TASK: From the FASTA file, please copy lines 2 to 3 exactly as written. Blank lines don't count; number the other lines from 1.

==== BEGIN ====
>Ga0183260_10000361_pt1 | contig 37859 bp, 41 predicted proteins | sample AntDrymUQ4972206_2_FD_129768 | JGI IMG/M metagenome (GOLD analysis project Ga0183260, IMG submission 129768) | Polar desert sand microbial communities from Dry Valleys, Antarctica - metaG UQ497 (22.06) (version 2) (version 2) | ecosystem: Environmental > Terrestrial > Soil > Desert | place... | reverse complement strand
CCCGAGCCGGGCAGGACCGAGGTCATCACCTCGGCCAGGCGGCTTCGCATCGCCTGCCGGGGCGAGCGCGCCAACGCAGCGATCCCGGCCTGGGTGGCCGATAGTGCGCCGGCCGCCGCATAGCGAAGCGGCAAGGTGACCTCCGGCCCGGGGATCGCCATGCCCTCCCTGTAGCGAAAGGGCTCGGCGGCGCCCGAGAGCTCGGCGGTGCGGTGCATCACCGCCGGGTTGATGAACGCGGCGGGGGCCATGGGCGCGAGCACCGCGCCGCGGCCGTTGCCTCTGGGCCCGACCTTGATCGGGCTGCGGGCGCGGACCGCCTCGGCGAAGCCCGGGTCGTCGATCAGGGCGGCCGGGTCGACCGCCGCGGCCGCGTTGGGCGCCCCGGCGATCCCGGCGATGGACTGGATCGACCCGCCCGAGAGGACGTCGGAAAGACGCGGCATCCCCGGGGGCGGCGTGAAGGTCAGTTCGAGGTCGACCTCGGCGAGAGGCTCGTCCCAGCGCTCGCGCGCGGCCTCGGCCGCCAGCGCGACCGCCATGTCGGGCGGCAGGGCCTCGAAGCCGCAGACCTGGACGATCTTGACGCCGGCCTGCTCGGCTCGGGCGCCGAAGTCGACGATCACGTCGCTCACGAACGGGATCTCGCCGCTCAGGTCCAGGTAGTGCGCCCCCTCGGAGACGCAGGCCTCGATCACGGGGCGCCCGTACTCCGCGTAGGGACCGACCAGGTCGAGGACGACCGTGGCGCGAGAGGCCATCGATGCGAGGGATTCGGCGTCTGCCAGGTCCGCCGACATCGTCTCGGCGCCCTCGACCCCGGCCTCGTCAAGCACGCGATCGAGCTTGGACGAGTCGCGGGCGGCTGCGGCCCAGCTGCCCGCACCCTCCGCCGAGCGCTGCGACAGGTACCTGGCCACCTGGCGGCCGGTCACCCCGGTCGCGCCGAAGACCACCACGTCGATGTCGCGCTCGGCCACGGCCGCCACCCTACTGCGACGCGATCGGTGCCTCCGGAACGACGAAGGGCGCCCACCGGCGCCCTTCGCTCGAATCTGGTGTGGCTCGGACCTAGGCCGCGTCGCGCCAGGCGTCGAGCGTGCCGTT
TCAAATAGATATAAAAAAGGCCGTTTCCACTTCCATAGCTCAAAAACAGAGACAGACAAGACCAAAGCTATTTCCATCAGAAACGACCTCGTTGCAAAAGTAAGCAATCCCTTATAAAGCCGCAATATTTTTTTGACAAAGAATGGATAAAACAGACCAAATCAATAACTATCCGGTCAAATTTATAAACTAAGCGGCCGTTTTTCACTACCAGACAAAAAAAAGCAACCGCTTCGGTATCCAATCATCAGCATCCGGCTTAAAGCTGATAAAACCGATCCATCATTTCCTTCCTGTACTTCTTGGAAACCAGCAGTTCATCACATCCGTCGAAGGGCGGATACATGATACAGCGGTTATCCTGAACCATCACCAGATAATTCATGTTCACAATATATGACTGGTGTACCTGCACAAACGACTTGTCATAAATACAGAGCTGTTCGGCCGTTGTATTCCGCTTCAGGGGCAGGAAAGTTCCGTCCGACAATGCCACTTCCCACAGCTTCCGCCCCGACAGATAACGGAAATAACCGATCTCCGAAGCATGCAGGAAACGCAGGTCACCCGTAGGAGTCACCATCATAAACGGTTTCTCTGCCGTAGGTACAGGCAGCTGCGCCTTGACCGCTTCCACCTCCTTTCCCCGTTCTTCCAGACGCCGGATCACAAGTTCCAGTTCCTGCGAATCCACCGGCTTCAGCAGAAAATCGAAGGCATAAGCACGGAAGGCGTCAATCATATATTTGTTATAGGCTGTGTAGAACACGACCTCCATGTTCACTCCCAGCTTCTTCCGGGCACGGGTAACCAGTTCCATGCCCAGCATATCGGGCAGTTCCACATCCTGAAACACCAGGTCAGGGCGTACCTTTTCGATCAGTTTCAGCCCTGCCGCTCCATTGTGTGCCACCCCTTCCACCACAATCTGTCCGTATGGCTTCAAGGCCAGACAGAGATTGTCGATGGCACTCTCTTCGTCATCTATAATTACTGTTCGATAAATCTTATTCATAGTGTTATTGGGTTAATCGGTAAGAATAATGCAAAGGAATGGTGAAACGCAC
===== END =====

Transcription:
CCCGAGCCGGGCAGGACCGAGGTCATCACCTCGGCCAGGCGGCTTCGCATCGCCTGCCGGGGCGAGCGCGCCAACGCAGCGATCCCGGCCTGGGTGGCCGATAGTGCGCCGGCCGCCGCATAGCGAAGCGGCAAGGTGACCTCCGGCCCGGGGATCGCCATGCCCTCCCTGTAGCGAAAGGGCTCGGCGGCGCCCGAGAGCTCGGCGGTGCGGTGCATCACCGCCGGGTTGATGAACGCGGCGGGGGCCATGGGCGCGAGCACCGCGCCGCGGCCGTTGCCTCTGGGCCCGACCTTGATCGGGCTGCGGGCGCGGACCGCCTCGGCGAAGCCCGGGTCGTCGATCAGGGCGGCCGGGTCGACCGCCGCGGCCGCGTTGGGCGCCCCGGCGATCCCGGCGATGGACTGGATCGACCCGCCCGAGAGGACGTCGGAAAGACGCGGCATCCCCGGGGGCGGCGTGAAGGTCAGTTCGAGGTCGACCTCGGCGAGAGGCTCGTCCCAGCGCTCGCGCGCGGCCTCGGCCGCCAGCGCGACCGCCATGTCGGGCGGCAGGGCCTCGAAGCCGCAGACCTGGACGATCTTGACGCCGGCCTGCTCGGCTCGGGCGCCGAAGTCGACGATCACGTCGCTCACGAACGGGATCTCGCCGCTCAGGTCCAGGTAGTGCGCCCCCTCGGAGACGCAGGCCTCGATCACGGGGCGCCCGTACTCCGCGTAGGGACCGACCAGGTCGAGGACGACCGTGGCGCGAGAGGCCATCGATGCGAGGGATTCGGCGTCTGCCAGGTCCGCCGACATCGTCTCGGCGCCCTCGACCCCGGCCTCGTCAAGCACGCGATCGAGCTTGGACGAGTCGCGGGCGGCTGCGGCCCAGCTGCCCGCACCCTCCGCCGAGCGCTGCGACAGGTACCTGGCCACCTGGCGGCCGGTCACCCCGGTCGCGCCGAAGACCACCACGTCGATGTCGCGCTCGGCCACGGCCGCCACCCTACTGCGACGCGATCGGTGCCTCCGGAACGACGAAGGGCGCCCACCGGCGCCCTTCGCTCGAATCTGGTGTGGCTCGGACCTAGGCCGCGTCGCGCCAGGCGTCGAGCGTGCCGTT
TCAAATAGATATAAAAAAGGCCGTTTCCACTTCCATAGCTCAAAAACAGAGACAGACAAGACCAAAGCTATTTCCATCAGAAACGACCTCGTTGCAAAAGTAAGCAATCCCTTATAAAGCCGCAATATTTTTTTGACAAAGAATGGATAAAACAGACCAAATCAATAACTATCCGGTCAAATTTATAAACTAAGCGGCCGTTTTTCACTACCAGACAAAAAAAAGCAACCGCTTCGGTATCCAATCATCAGCATCCGGCTTAAAGCTGATAAAACCGATCCATCATTTCCTTCCTGTACTTCTTGGAAACCAGCAGTTCATCACATCCGTCGAAGGGCGGATACATGATACAGCGGTTATCCTGAACCATCACCAGATAATTCATGTTCACAATATATGACTGGTGTACCTGCACAAACGACTTGTCATAAATACAGAGCTGTTCGGCCGTTGTATTCCGCTTCAGGGGCAGGAAAGTTCCGTCCGACAATGCCACTTCCCACAGCTTCCGCCCCGACAGATAACGGAAATAACCGATCTCCGAAGCATGCAGGAAACGCAGGTCACCCGTAGGAGTCACCATCATAAACGGTTTCTCTGCCGTAGGTACAGGCAGCTGCGCCTTGACCGCTTCCACCTCCTTTCCCCGTTCTTCCAGACGCCGGATCACAAGTTCCAGTTCCTGCGAATCCACCGGCTTCAGCAGAAAATCGAAGGCATAAGCACGGAAGGCGTCAATCATATATTTGTTATAGGCTGTGTAGAACACGACCTCCATGTTCACTCCCAGCTTCTTCCGGGCACGGGTAACCAGTTCCATGCCCAGCATATCGGGCAGTTCCACATCCTGAAACACCAGGTCAGGGCGTACCTTTTCGATCAGTTTCAGCCCTGCCGCTCCATTGTGTGCCACCCCTTCCACCACAATCTGTCCGTATGGCTTCAAGGCCAGACAGAGATTGTCGATGGCACTCTCTTCGTCATCTATAATTACTGTTCGATAAATCTTATTCATAGTGTTATTGGGTTAATCGGTAAGAATAATGCAAAGGAATGGTGAAACGCAC